Top reviews from other countries
Deliberately iconoclastic, wilfully antagonist and desperately disappointing.
A very well presented and well written book which is easy to read and extremely enjoyable for the avid fan or those new to the Brothers!
A great book by a genuinely nice guy
its a must've for any marx brothers fan and one I'm proud to own
Each chapter is each film with some general information followed by much closer details from certain scenes in them. Some of these details were good in that they explain long dated references and jokes but some are more tedious and only important to the "comic book guy" esq people out there.
Some chapters he gives a briefer explanation of his personal feelings towards the movie then moves on, which is fair enough. In others, such as Duck Soup, he seems to spend the entire chapter slating the film and making sure we all realise why he's correct and we're wrong. I understand it's all opinion about which films are best, but when someone unashamedly defends Room Service & Love Happy but is quite hostile towards Duck Soup, A Day at the Races and Go West, it just seems like they've spent so long analysing everything (despite his many objections to the contrary) that they've gotten too close and lost all persepective.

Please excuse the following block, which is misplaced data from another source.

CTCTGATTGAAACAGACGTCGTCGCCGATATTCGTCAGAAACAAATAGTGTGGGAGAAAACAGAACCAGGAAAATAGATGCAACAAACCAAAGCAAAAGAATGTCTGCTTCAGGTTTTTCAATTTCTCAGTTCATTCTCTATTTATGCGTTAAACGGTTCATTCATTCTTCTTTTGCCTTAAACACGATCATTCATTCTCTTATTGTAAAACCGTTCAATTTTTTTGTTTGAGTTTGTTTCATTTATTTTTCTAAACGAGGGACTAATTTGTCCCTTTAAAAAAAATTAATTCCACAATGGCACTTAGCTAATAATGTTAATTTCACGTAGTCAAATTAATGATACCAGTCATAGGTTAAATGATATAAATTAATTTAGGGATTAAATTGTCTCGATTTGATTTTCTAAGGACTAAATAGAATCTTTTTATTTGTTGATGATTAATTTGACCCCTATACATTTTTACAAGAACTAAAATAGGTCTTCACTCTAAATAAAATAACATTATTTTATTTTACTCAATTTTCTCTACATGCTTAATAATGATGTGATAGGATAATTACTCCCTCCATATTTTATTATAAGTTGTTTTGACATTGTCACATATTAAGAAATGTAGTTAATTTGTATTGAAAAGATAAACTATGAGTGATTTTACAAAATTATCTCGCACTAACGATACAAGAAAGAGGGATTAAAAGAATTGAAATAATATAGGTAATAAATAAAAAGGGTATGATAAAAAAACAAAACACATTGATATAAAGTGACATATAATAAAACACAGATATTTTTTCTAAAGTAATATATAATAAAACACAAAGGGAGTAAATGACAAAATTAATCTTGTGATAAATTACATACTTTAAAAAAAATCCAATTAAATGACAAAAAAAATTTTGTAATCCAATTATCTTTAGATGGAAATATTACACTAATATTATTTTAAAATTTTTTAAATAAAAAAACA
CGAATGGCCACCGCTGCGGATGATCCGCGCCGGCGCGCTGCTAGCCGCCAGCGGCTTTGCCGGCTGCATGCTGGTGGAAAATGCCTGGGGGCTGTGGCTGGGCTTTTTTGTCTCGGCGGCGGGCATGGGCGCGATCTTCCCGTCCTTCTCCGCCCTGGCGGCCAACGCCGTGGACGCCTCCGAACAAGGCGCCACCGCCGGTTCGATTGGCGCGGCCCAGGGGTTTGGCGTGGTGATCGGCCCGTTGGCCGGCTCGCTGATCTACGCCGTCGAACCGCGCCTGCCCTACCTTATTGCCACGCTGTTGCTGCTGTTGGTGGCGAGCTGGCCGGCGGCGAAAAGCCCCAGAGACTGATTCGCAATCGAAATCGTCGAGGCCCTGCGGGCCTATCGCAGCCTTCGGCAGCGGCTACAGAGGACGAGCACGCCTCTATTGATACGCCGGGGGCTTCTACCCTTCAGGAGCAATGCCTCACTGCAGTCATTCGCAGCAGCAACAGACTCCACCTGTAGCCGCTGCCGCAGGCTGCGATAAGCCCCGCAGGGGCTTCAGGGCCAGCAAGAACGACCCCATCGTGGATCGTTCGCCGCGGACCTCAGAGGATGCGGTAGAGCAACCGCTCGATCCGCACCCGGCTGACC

There are also a few instances where he addresses some long standing stories/ legends about the brothers and dismisses them for no real reason other than he thinks they're rubbish. He may be correct, but it was the way it's wrote with authority without indisputable facts that began to grate.
It's worth a read for the factual details (although maybe not the price it's currently on sale for!) but I wish I could unread quite a bit of it. There seems to be a few books about my precious Marx Brothers that are a lot of opinion and I hope it stops before history gets completely re-written.
To contradict this I might check out Gimme a Thrill: The Story of I'll Say She Is, which sounds like it could be a genuinely new and interesting subject on the brothers.